Child and family wellness programs are widely supported in Oregon, according to a new survey from the Oregon Values & Beliefs Center.
Surveyors asked 1,500 Oregon residents their opinions on a dozen different social programs benefiting children, from affordable housing to food access, and whether they would support their tax money going to those programs. They found that many would, despite differences in preferred programs on political and demographic lines.
Three of the most popular programs respondents supported included tutoring for students who need extra support, increasing access to extracurricular activities and a state program offering healthcare to eligible children. Upwards of 85% of those who responded to the survey said they supported those programs.
Survey takers felt less positive about using culturally inclusive learning materials, cultural awareness and implicit bias training for school staff and oral health care offered at schools — though 70% or more of respondents still supported those programs.
Political affiliation is a key factor in determining a person's support for those programs, researchers found.
About 91% of Democrats who took the survey supported using tax dollars to increase access to affordable housing, while just 64% of Republicans supported the same thing.
The two groups face the widest gap in beliefs on the question of using tax dollars to use "culturally inclusive" learning materials. 89% of Democrats expressed support, while just 40% of Republicans did the same. The two groups felt similarly about requiring cultural awareness and implicit bias training for school staff.
Noah Scott Warman,cq 52, a labor attorney and progressive Democrat from Portland, was one of the survey's respondents. He said that, while he agrees that diversity, equity and inclusion are important to consider in education, he worries schools are being asked to teach too many things.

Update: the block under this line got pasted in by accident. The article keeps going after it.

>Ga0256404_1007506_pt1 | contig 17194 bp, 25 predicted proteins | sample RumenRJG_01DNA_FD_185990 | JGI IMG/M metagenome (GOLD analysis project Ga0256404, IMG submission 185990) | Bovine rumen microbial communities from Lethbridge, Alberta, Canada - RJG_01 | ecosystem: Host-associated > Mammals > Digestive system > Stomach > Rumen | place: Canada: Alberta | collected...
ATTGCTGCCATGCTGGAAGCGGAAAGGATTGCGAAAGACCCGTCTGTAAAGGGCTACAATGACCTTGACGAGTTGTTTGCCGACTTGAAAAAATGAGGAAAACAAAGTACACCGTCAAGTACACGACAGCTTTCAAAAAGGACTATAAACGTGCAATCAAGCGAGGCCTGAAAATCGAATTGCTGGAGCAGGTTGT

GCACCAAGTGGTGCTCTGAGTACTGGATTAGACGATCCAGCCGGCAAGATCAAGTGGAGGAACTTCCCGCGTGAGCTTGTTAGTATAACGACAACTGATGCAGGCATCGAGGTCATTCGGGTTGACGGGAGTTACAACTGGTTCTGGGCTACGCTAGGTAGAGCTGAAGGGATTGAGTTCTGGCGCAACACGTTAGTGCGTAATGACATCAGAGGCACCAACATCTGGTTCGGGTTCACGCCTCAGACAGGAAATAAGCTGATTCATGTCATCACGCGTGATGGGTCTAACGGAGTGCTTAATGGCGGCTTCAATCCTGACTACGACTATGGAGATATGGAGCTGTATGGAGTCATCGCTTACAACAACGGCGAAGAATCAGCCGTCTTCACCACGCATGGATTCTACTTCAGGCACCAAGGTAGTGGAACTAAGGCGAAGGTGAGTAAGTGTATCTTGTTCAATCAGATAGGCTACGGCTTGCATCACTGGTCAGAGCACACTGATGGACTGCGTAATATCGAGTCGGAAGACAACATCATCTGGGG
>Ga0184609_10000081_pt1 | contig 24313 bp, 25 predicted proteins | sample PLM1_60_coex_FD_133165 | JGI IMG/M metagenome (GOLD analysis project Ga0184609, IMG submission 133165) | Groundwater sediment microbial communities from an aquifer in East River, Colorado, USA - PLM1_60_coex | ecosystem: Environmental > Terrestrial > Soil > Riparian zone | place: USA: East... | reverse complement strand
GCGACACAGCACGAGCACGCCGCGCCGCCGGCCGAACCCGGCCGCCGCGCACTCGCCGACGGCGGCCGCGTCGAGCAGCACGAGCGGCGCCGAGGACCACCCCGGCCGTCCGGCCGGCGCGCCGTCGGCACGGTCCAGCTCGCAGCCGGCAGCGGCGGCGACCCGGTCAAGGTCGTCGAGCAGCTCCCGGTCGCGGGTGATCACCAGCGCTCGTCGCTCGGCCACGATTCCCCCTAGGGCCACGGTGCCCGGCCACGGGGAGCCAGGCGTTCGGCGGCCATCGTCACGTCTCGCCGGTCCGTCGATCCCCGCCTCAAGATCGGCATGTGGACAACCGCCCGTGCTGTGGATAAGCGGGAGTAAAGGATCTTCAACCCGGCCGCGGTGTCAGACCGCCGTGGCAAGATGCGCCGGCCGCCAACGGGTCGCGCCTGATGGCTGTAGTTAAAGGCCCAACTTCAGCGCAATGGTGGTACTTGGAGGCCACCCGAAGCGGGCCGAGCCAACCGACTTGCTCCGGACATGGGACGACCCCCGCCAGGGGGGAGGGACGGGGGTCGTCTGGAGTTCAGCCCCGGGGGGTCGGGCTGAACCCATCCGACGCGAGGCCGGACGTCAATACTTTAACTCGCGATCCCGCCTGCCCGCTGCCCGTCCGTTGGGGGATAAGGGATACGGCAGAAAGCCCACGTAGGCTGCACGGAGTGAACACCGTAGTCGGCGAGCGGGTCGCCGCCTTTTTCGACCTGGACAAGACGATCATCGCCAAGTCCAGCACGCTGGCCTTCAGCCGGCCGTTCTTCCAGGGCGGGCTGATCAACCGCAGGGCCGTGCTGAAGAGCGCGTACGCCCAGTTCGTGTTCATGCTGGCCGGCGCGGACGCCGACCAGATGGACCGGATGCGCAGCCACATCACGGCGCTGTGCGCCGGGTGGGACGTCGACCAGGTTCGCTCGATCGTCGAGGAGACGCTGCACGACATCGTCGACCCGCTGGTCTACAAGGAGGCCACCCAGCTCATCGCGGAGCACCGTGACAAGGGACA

"Are we asking the school systems to do too much, where it's underserving the primary good?" Warman said. "We're not treating teachers like professionals and letting them focus on what they're supposed to be doing."
Warman said while he disagrees with many of the more extreme arguments, he shares some of the core concerns about overreaching school curriculum as those expressed by those on the right in recent debates over school curriculum.
"There's a conservative attack on education that I don't want to echo, I think there's some interesting observations we need to think about," Warman said. "I think the common thread, to start with, there is a view of what is the primary goal â€“ it's not at odds with other goals. What is the primary purpose of getting this education?"
The survey revealed other spaces for common ground: Reducing barriers to behavioral health services, culturally responsive suicide prevention programs for communities at risk, increasing access to extracurricular and tutoring programs all saw upwards of 70% support from both Democrats and Republicans.
Survey taker Susan O'Neill, 68, a Republican from Medford who's retired and describes herself as "slightly conservative," said she supports using tax dollars for expanding access to behavioral health programs in schools.
"The whole idea, for me, of school is to help a small child grow up to be — if not happy — a contented and fully functioning human," O'Neill said. "And to do that, you need to not only teach Johnny to read and write, if he's got a mental illness, you also have to teach him to deal with that."
Access to those kinds of services for students could reduce the stigma around mental illness and expand access to mental health providers for people of all ages, O'Neill, who has bipolar disorder, told a reporter.
"It can cause the older relatives to question their own beliefs," O'Neill said.
Survey researchers found two other key predictors of a person's support for particular programs: age and homeownership. Older respondents tended to be less likely than younger respondents to support programs that included terms like "cultural awareness." Across the board, renters were more likely to support a given family service than homeowners.
The Oregon Values and Beliefs Center is committed to the highest level of public opinion research. To help obtain that, the nonprofit is building a large research panel of Oregonians to ensure that all voices are represented in discussions of public policy in a valid and statistically reliable way.
Selected panelists earn points for their participation, which can be redeemed for cash or donated to a charity. Learn more at oregonvbc.org.
The Oregon Capital Bureau is a news partner of the Portland Tribune.
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